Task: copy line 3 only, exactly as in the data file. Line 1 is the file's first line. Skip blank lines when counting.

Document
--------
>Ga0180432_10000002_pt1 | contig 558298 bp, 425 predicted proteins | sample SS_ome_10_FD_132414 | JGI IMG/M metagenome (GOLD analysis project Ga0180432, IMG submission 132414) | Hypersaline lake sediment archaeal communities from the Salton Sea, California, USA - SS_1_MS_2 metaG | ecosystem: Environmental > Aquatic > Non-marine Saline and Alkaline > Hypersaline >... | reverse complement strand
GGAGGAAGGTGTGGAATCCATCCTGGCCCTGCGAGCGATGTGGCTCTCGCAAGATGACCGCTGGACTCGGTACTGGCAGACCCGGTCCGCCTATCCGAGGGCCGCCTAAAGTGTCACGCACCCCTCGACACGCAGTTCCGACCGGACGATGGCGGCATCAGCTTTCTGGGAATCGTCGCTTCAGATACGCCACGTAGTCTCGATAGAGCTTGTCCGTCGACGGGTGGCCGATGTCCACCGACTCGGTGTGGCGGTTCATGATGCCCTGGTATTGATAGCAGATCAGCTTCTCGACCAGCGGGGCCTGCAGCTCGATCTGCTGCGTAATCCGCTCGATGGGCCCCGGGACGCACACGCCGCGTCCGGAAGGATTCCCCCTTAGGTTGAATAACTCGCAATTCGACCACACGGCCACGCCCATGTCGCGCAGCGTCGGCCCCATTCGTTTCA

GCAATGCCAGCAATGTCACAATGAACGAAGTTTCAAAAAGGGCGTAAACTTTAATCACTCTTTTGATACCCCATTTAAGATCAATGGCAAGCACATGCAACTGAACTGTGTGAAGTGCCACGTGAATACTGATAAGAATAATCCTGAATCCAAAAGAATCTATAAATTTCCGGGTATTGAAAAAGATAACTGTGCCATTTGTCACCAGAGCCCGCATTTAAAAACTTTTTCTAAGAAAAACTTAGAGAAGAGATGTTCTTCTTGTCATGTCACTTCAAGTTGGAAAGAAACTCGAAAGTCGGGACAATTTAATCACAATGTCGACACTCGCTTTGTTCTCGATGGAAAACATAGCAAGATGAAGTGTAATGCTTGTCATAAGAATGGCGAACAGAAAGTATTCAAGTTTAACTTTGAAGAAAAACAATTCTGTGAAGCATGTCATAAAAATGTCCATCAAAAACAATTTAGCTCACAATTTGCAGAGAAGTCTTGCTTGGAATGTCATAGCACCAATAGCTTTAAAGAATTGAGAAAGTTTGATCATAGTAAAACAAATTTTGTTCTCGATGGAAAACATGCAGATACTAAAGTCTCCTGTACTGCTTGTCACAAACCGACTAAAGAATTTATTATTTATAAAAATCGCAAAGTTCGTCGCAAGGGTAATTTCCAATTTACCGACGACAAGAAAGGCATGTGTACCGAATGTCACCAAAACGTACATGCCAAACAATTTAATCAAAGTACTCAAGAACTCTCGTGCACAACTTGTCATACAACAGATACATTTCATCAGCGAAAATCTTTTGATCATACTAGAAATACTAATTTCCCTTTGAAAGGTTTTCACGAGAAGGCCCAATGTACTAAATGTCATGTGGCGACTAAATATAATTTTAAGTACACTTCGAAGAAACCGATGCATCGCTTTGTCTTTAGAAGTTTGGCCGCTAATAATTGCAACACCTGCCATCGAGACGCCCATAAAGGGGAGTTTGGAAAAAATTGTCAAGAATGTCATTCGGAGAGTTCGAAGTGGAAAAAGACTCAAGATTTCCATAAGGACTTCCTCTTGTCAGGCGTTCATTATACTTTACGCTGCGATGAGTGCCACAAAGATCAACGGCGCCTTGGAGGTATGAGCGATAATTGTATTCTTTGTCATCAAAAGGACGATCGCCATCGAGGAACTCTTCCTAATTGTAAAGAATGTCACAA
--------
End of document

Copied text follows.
GCAATGCCAGCAATGTCACAATGAACGAAGTTTCAAAAAGGGCGTAAACTTTAATCACTCTTTTGATACCCCATTTAAGATCAATGGCAAGCACATGCAACTGAACTGTGTGAAGTGCCACGTGAATACTGATAAGAATAATCCTGAATCCAAAAGAATCTATAAATTTCCGGGTATTGAAAAAGATAACTGTGCCATTTGTCACCAGAGCCCGCATTTAAAAACTTTTTCTAAGAAAAACTTAGAGAAGAGATGTTCTTCTTGTCATGTCACTTCAAGTTGGAAAGAAACTCGAAAGTCGGGACAATTTAATCACAATGTCGACACTCGCTTTGTTCTCGATGGAAAACATAGCAAGATGAAGTGTAATGCTTGTCATAAGAATGGCGAACAGAAAGTATTCAAGTTTAACTTTGAAGAAAAACAATTCTGTGAAGCATGTCATAAAAATGTCCATCAAAAACAATTTAGCTCACAATTTGCAGAGAAGTCTTGCTTGGAATGTCATAGCACCAATAGCTTTAAAGAATTGAGAAAGTTTGATCATAGTAAAACAAATTTTGTTCTCGATGGAAAACATGCAGATACTAAAGTCTCCTGTACTGCTTGTCACAAACCGACTAAAGAATTTATTATTTATAAAAATCGCAAAGTTCGTCGCAAGGGTAATTTCCAATTTACCGACGACAAGAAAGGCATGTGTACCGAATGTCACCAAAACGTACATGCCAAACAATTTAATCAAAGTACTCAAGAACTCTCGTGCACAACTTGTCATACAACAGATACATTTCATCAGCGAAAATCTTTTGATCATACTAGAAATACTAATTTCCCTTTGAAAGGTTTTCACGAGAAGGCCCAATGTACTAAATGTCATGTGGCGACTAAATATAATTTTAAGTACACTTCGAAGAAACCGATGCATCGCTTTGTCTTTAGAAGTTTGGCCGCTAATAATTGCAACACCTGCCATCGAGACGCCCATAAAGGGGAGTTTGGAAAAAATTGTCAAGAATGTCATTCGGAGAGTTCGAAGTGGAAAAAGACTCAAGATTTCCATAAGGACTTCCTCTTGTCAGGCGTTCATTATACTTTACGCTGCGATGAGTGCCACAAAGATCAACGGCGCCTTGGAGGTATGAGCGATAATTGTATTCTTTGTCATCAAAAGGACGATCGCCATCGAGGAACTCTTCCTAATTGTAAAGAATGTCACAA